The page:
July 27, 2004 by Canadian Underwriter
Global reinsurers are cleaning up their act, prompting Fitch Ratings to change its outlook on the sector to stable from negative, where it has been since 2001.
Fitch says there should be fewer rating changes in the near term, and downgrades should not outnumber upgrades significantly as has been the case over the last three years. The reason is the improved reserve position of reinsurers, along with Fitch’s believe that adverse development will slow down in the next 18-24 months, affecting a limited number of reinsurers and falling within manageable levels with respect to capital levels.
The improved reserve position of reinsurers takes its lead from improvement in the primary sector’s reserves, specifically in U.S. commercial lines, where Fitch recently changed its outlook to stable from negative. “Historically, the U.S. has been a major source of much of the global reinsurance sector’s adverse development and Fitch’s projected industry-wide deficiency has declined moderately to a range of US$44-$62 billion compared to a range of US$46-$77 billion a year ago,” the rater notes.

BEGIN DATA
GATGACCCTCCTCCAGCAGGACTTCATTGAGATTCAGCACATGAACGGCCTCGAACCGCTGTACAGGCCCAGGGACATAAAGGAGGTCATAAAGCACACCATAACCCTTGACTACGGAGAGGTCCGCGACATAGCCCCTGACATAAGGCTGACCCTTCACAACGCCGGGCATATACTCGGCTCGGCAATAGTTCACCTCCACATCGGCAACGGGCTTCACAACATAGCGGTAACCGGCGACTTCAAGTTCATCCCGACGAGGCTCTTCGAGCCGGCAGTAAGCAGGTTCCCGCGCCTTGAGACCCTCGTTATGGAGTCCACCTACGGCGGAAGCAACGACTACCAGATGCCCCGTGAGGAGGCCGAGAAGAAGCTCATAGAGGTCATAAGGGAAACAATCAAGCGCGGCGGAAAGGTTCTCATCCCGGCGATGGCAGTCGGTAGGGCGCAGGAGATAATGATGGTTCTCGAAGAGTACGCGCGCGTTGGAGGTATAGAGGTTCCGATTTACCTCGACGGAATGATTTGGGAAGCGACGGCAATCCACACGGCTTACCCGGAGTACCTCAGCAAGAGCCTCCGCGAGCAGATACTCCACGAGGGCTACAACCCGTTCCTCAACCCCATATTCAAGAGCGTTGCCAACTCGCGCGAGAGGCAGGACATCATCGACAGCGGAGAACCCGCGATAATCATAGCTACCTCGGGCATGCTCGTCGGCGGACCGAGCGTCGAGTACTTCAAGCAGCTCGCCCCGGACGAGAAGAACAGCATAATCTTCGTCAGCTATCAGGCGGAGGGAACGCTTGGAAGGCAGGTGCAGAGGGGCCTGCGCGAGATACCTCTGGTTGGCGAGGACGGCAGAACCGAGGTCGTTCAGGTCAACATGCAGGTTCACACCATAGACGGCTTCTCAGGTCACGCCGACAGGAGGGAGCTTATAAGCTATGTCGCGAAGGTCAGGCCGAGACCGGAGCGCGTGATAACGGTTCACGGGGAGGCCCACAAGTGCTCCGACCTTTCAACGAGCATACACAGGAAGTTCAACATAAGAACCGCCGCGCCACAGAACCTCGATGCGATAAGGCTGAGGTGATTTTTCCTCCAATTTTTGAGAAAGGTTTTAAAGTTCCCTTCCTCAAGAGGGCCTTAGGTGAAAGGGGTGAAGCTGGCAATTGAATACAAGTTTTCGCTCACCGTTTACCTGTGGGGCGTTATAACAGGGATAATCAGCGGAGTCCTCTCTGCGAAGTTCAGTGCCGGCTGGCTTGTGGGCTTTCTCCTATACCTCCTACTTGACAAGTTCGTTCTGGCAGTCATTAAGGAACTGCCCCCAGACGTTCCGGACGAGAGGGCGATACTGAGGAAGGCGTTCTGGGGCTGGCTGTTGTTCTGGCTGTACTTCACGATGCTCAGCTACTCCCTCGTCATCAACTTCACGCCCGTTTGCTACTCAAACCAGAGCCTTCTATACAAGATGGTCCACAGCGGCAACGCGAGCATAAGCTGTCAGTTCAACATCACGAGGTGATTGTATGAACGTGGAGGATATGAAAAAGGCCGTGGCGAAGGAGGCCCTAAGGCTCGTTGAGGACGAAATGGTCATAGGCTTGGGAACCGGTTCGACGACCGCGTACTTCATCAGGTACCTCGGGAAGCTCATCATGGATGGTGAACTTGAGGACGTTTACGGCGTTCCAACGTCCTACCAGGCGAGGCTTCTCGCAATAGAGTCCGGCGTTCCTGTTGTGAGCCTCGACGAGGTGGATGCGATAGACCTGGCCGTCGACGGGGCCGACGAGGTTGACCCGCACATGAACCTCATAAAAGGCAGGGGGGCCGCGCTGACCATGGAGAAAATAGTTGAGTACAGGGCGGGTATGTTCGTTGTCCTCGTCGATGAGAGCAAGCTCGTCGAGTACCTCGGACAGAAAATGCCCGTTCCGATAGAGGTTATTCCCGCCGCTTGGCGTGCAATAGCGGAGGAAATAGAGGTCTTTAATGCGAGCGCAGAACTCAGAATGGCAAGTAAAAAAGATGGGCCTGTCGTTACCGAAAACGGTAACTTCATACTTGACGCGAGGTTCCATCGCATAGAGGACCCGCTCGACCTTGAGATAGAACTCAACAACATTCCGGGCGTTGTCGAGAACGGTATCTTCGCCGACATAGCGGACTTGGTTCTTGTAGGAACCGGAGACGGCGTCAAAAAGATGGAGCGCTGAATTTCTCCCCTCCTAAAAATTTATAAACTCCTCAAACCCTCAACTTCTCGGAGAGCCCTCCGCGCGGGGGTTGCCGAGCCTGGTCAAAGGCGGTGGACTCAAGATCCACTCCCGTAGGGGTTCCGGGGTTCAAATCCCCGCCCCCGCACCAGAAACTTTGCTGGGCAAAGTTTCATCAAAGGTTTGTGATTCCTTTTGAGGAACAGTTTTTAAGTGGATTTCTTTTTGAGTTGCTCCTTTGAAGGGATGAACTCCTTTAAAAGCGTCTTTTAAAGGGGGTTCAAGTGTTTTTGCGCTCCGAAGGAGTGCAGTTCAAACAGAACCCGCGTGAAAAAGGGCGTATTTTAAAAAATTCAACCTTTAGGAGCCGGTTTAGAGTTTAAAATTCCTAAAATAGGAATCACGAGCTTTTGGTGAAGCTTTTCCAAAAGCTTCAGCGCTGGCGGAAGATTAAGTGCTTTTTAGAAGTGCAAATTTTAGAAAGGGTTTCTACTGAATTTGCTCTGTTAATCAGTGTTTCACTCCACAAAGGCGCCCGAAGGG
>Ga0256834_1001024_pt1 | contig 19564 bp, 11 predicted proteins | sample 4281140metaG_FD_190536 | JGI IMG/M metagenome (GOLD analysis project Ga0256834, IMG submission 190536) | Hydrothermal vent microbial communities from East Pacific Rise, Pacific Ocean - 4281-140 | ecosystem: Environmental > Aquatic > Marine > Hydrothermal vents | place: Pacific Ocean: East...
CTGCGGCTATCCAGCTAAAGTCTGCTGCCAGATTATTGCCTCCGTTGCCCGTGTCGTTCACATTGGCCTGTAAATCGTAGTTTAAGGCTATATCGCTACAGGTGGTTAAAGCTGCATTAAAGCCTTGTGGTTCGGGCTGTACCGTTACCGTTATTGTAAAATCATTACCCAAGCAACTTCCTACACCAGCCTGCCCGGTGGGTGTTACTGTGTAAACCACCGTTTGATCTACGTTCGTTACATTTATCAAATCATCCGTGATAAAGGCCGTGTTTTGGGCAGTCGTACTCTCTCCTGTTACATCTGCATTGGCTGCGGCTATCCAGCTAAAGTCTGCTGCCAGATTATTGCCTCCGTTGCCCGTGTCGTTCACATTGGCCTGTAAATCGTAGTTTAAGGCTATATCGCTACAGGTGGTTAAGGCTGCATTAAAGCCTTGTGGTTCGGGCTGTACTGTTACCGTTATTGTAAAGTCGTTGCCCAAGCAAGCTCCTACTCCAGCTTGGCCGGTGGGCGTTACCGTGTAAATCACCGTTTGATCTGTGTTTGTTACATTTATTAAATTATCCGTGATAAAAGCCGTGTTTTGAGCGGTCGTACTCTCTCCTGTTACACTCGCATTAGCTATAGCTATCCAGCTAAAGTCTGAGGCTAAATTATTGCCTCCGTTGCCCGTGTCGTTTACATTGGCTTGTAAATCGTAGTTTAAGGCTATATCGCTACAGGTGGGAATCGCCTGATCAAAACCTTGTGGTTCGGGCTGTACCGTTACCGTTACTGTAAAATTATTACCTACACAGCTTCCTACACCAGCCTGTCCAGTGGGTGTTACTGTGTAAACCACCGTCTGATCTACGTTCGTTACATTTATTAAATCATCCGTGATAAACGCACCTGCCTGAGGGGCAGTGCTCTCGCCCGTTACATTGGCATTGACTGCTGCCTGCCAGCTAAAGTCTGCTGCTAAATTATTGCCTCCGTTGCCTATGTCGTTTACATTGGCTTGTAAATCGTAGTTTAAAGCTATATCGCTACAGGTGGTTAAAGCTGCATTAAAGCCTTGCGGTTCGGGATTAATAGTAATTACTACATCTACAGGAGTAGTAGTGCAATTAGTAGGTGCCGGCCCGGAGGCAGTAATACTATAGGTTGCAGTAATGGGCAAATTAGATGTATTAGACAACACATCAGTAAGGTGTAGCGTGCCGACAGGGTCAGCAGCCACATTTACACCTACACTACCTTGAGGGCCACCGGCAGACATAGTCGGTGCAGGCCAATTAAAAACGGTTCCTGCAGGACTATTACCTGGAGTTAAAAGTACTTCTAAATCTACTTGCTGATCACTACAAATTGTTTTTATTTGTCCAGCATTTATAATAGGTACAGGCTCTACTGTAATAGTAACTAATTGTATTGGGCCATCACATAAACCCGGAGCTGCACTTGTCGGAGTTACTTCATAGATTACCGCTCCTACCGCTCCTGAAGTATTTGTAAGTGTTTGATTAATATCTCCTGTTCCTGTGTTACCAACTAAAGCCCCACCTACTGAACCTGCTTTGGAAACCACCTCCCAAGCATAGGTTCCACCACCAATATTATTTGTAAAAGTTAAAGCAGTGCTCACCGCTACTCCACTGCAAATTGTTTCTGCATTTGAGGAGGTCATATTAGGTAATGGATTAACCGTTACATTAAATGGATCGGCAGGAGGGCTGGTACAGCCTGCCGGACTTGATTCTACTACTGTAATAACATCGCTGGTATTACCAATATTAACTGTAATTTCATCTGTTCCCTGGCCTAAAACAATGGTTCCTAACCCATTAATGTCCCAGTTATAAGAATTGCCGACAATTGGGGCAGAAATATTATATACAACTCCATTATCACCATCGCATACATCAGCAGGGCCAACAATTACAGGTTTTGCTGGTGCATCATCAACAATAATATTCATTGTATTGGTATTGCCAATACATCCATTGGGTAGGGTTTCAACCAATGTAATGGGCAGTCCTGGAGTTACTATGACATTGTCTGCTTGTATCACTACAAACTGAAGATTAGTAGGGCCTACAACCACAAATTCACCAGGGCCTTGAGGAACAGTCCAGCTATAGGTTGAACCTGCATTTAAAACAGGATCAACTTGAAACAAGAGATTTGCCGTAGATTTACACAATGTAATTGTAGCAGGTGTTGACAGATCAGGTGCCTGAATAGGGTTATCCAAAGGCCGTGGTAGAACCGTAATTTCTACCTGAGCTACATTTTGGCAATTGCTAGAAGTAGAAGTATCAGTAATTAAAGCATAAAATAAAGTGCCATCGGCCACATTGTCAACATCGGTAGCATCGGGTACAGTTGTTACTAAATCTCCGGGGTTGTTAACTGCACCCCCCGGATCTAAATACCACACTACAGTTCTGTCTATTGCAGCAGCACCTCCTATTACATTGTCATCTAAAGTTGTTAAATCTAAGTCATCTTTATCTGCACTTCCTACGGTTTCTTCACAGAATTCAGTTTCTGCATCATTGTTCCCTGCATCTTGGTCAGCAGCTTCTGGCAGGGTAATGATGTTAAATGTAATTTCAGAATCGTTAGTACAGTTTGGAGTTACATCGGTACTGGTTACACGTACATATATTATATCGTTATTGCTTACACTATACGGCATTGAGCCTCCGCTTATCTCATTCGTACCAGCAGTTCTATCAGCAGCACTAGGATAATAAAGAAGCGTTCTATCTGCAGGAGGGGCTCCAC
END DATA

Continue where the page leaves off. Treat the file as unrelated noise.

Reinsurers have also taken a more conservative underwriting stance, avoiding business which would lead to significant adverse development in recent years.
Despite rate moderation, Fitch says the prospects for profitability remain strong, particularly for those who remain selective about the risks they assume.
Fitch expects the sector to pull in a combined ratio of 95-98% notwithstanding a large catastrophe, with this year’s results benefiting from the flow-through of rate increases implemented between 2001 and 2003. However, the combined ratio will likely hit its bottom point in the next 12 months.